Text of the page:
Before her death, feminist author and activist Kate Millet reflected upon her lifetime struggle with abject poverty as she was increasingly marginalized in the academy. Asking her readers, "who stole feminism?", Millet voiced her anxieties that the feminist movement had been hijacked from within (1998). Her question continues to remain relevant today as we witness the growing oppression, silencing, and policing of those on the margins of academia (and beyond). By highlighting poverty, urban deterioration, economic and ecological crises, the "ruins of capitalism" underscores the inability of capitalist society to protect its citizens and its cities. As national economic imperatives clash with the demands of globalized capital, we face the terrifying realities of late capitalism with the rise in viral pandemics, ecological destruction, warfare, or deindustrialization.
The rise of attacks against 'gender ideology' demands a revisiting and rethinking of historical debates and contemporary engagements in feminist contributions across all disciplines. Bearing witness to the "ruins of capitalism" (Anna Lowenhaupt Tsing, 2015), we invite presenters to explore with us stolen concepts within feminist knowledge production, as well as the deep silences informed by the erasure of genealogies of thought. By exploring the frictions in epistemologies of feminist theory and engagement, can we reveal internal elements of epistemic violence as feminists fracture across identity and political lines?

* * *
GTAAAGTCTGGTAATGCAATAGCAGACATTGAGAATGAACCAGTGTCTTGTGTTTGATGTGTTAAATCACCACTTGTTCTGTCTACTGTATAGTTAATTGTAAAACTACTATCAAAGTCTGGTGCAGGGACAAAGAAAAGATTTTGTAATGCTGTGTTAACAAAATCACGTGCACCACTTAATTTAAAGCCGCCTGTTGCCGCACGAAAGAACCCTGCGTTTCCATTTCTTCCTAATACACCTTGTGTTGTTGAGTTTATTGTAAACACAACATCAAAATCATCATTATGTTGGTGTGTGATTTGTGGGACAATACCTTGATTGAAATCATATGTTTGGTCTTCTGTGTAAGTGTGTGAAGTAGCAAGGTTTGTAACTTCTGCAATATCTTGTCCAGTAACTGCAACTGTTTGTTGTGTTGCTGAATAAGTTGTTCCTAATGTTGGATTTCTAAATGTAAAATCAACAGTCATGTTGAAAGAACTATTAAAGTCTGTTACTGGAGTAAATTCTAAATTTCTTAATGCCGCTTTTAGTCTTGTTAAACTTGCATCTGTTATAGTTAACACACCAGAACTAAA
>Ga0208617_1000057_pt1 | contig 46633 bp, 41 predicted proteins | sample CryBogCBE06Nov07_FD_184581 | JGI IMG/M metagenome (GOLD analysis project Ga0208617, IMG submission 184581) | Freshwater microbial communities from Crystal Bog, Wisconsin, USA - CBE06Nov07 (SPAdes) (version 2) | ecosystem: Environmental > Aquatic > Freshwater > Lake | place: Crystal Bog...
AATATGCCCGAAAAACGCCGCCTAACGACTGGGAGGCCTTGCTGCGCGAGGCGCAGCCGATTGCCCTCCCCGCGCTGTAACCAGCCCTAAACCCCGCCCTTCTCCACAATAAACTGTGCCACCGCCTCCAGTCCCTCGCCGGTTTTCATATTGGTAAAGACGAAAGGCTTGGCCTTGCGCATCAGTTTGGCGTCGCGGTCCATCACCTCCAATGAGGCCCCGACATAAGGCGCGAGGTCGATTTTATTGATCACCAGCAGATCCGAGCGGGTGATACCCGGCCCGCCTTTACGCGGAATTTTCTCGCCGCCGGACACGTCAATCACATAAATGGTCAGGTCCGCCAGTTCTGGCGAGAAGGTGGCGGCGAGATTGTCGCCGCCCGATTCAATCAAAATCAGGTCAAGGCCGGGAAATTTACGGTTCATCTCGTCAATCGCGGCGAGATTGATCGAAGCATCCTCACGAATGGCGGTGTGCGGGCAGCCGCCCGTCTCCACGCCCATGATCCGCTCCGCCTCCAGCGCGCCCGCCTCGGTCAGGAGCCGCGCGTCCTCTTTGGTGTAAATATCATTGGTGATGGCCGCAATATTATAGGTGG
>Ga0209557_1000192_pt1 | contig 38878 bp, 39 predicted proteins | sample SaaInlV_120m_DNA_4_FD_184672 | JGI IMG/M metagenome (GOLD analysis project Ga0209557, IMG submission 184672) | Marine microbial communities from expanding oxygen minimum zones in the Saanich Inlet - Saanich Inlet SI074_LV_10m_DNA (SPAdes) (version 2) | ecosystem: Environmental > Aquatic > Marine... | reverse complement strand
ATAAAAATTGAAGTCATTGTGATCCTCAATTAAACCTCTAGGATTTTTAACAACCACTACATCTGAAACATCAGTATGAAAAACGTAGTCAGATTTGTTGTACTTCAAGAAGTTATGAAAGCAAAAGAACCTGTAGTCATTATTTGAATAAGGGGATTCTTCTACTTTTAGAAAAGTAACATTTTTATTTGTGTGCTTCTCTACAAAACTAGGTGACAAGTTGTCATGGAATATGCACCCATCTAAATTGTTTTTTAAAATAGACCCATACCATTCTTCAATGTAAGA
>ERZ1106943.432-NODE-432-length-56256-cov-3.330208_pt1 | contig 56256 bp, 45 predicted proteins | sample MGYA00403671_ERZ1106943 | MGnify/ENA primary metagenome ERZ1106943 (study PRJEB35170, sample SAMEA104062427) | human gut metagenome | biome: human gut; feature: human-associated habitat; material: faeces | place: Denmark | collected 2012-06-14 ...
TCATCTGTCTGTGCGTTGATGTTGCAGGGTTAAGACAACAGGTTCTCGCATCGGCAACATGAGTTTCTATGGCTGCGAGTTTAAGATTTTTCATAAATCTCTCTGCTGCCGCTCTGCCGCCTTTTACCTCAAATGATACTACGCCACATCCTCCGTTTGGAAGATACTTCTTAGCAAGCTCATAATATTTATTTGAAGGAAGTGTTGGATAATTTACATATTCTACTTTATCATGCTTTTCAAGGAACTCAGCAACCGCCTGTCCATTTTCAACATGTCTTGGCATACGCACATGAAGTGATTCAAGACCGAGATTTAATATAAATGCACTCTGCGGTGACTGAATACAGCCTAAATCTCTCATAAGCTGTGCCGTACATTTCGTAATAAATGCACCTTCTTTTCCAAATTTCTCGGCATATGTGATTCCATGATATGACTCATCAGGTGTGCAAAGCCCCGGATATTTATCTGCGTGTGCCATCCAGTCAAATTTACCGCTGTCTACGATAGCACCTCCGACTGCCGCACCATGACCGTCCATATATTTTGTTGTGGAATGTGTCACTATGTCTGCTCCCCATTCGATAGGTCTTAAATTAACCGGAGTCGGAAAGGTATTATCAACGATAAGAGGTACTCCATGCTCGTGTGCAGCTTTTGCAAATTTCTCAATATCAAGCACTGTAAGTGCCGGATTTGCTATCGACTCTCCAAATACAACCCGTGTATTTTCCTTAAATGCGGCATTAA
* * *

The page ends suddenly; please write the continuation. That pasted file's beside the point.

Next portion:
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Programme offers ECTS credits only for doctoral students coming from universities of co-directors.